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Monday, 14 October

French Business Disruption Risk Highest In Europe

Civil unrest is significantly more disruptive to business in France than in any other western economy, reveals a new global index released by Verisk Maplecroft, which rates the country ‘high risk’ alongside emerging markets such as Brazil and South Africa.

With a deep-rooted culture of political protest and strikes, the country is ranked 16th most at risk globally in the Civil Unrest Index.

According to Maplecroft, 'it is striking that Brazil, France, India, Mexico and South Africa, which have all witnessed substantial disorder in the last year, lack adequate structures to avoid grievances escalating into wholesale protests'. While France has an active civil society and trade unions, these tend to encourage demonstrations. In contrast, Germany (ranked equal 140th with the UK and ‘low risk’) has a more consensual political culture that supports close cooperation between trade unions, industry and government, so protest is less likely to be an option of first resort in labour disputes.

Social and civil unrest may not have featured as a major threat in the Business Continuity Institute's latest Horizon Scan Report but it was still noted as a concern for over a third of business continuity professionals.

As companies assess the viability of relocating European headquarters from the UK following the Brexit referendum, the findings provide a useful insight into some of the structural problems facing business in France. The country features among emerging markets such as India (4th), Mexico (7th), Nigeria (10th), South Africa (13th), Argentina (15th) and Brazil (21st). The only other Western European country to feature in the worst performers was Greece ranked 25th, while Italy (77th) is the next highest.

“As we’ve seen in South Africa and Nigeria, poor economic performance is also a critical bellwether for the likelihood of civil unrest,” says Principal Political Risk Analyst Charlotte Ingham. “In addition, widespread political and ethnic discrimination or corruption can inflame popular discontent and trigger significant events.”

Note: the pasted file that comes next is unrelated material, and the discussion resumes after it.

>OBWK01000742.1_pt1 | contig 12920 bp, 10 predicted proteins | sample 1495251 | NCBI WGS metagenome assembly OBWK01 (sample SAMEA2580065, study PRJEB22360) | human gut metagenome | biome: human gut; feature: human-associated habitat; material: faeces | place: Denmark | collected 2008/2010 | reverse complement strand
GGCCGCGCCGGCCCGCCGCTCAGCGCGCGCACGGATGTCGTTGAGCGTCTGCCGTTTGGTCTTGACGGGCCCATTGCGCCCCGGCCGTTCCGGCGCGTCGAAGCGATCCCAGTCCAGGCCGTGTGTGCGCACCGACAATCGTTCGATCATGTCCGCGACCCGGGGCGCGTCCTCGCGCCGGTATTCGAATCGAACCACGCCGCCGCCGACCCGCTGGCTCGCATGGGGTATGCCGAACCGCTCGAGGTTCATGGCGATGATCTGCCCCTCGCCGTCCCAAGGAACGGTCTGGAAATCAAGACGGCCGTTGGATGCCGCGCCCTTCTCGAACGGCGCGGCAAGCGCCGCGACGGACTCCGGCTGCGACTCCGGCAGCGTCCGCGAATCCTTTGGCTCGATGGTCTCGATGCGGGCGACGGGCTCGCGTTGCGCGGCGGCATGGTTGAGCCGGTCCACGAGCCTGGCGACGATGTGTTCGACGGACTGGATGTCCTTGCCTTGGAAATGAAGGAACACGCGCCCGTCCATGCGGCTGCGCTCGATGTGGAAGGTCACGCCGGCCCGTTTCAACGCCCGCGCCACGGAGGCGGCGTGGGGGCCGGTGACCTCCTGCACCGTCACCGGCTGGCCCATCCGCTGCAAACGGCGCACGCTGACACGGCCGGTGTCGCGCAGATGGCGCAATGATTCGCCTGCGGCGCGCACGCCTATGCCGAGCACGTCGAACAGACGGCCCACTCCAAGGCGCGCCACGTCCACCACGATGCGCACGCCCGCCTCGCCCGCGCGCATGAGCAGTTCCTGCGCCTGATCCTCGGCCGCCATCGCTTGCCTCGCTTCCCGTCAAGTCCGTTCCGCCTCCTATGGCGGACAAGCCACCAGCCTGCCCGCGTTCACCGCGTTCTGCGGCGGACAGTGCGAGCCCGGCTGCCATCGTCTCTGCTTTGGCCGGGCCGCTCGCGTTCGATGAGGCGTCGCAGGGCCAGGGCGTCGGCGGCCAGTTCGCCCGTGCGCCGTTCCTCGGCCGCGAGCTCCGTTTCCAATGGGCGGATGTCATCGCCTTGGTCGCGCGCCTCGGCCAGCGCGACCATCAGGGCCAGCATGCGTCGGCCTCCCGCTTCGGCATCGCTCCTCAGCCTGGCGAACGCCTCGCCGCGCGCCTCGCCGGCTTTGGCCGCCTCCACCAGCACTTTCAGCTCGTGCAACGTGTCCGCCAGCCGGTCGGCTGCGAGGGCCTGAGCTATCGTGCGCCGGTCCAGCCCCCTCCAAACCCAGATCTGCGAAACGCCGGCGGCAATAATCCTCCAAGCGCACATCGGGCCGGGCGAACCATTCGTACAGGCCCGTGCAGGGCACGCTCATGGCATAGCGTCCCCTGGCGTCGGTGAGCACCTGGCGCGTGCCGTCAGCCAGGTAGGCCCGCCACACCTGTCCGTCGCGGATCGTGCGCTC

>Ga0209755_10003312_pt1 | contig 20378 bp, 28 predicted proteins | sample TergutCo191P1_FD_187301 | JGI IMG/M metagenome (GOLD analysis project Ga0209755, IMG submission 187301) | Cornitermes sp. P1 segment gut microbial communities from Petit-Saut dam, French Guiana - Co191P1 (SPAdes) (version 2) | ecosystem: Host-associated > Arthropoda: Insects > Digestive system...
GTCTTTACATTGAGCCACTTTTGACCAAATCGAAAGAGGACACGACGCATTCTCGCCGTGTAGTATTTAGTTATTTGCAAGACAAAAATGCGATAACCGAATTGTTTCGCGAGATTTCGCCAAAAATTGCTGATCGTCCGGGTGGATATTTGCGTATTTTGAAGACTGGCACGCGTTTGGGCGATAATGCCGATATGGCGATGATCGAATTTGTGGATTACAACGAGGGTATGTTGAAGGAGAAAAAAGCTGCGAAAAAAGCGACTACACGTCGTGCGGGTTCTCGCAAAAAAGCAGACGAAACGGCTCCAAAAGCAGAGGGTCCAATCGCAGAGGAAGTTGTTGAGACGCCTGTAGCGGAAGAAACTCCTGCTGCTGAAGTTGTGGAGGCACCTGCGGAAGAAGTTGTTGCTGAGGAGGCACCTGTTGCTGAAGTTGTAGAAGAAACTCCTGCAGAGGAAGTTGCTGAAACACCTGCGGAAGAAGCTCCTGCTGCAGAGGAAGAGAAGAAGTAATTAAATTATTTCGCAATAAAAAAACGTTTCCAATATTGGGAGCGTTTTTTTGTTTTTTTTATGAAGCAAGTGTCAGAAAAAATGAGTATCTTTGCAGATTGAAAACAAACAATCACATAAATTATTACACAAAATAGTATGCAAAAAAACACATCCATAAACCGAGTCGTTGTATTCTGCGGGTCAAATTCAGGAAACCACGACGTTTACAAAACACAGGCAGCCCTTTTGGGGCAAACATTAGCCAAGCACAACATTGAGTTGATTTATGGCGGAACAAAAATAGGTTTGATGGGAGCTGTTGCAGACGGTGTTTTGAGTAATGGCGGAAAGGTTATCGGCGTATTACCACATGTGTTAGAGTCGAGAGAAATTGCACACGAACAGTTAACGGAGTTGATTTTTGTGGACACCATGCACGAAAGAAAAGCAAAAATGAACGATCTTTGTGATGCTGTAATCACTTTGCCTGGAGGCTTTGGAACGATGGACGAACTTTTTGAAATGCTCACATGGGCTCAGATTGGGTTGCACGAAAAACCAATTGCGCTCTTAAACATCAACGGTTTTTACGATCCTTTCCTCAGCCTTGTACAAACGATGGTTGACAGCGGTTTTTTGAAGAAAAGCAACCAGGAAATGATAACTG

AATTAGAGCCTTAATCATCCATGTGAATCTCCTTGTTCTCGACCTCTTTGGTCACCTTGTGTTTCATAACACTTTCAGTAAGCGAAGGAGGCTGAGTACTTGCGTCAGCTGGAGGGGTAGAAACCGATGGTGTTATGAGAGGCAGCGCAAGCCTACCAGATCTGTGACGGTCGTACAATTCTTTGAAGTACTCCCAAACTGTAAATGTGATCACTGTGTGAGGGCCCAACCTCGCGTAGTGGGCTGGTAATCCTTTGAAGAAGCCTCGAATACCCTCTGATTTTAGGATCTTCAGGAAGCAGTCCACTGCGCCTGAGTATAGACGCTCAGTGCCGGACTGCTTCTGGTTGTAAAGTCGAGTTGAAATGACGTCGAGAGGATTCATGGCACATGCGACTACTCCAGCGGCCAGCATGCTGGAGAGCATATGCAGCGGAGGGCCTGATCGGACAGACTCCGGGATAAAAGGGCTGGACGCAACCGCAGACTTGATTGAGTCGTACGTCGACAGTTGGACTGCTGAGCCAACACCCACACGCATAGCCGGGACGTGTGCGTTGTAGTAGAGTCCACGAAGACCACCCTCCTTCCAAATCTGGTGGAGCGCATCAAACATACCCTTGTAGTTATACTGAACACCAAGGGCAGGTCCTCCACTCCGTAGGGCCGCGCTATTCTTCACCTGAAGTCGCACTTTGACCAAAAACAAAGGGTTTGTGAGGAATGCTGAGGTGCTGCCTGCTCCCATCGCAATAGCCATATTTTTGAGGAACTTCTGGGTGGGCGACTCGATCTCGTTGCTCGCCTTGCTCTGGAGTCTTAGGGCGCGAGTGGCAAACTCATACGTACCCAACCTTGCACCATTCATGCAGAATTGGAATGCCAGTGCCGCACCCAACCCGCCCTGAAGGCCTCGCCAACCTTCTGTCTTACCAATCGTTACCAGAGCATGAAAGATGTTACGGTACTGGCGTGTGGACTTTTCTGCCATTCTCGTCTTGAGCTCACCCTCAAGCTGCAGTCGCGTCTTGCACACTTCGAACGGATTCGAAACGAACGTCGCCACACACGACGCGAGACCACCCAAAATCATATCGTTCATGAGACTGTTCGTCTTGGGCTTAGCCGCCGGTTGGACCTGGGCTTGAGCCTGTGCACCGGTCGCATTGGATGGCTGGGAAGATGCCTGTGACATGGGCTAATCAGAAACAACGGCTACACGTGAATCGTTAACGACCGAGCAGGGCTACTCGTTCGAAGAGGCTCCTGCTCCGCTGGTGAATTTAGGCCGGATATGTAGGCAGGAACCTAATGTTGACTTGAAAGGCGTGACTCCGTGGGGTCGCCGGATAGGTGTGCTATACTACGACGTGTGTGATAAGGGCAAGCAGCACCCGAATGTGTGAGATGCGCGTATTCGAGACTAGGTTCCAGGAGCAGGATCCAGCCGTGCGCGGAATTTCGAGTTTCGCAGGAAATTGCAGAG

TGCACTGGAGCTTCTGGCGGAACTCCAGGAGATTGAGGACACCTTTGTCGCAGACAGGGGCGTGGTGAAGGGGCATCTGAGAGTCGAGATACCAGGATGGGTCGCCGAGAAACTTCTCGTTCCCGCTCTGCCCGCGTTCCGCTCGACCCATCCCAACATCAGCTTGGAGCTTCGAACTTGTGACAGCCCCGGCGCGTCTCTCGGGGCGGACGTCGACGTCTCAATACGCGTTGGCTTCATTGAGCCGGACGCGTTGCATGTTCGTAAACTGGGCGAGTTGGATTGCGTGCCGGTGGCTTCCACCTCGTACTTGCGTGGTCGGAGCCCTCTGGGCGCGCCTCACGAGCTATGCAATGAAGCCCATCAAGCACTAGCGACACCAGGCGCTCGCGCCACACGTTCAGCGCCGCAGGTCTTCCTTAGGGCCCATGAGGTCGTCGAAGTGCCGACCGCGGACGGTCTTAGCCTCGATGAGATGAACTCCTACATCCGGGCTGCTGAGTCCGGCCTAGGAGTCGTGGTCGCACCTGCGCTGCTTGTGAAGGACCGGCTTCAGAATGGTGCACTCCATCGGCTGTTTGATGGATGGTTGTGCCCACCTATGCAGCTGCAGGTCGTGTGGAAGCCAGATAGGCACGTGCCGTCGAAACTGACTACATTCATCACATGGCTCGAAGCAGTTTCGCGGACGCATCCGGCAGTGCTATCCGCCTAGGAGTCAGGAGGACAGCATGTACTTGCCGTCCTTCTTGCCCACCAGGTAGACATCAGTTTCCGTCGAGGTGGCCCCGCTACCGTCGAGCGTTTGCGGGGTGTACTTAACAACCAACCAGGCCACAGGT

In 2016 so far, France has experienced significant protests on a weekly basis, in comparison to Germany and the UK, where unrest that markedly disrupts business occurs on average every six months.

Attempts to reform the country’s labour laws, designed to address France’s lacklustre economic performance, have driven the most disruptive protests over the last quarter. Illustrating this was an effort to prevent the implementation of a new labour law by workers from the CGT union in May 2016. The union blocked fuel depots and six of the countries eight refineries, which saw a third of petrol stations running on empty and the government forced to dip into the country’s strategic reserves. Significant disruption to transport infrastructure in France is also commonplace. In June 2016, railway operator SNCF announced that strikes and protests were costing the company between 15 and 20 million Euro every day.

Picture: France feels threatened by terrorism and political unrest


 

Article written by Brian Shillibeer

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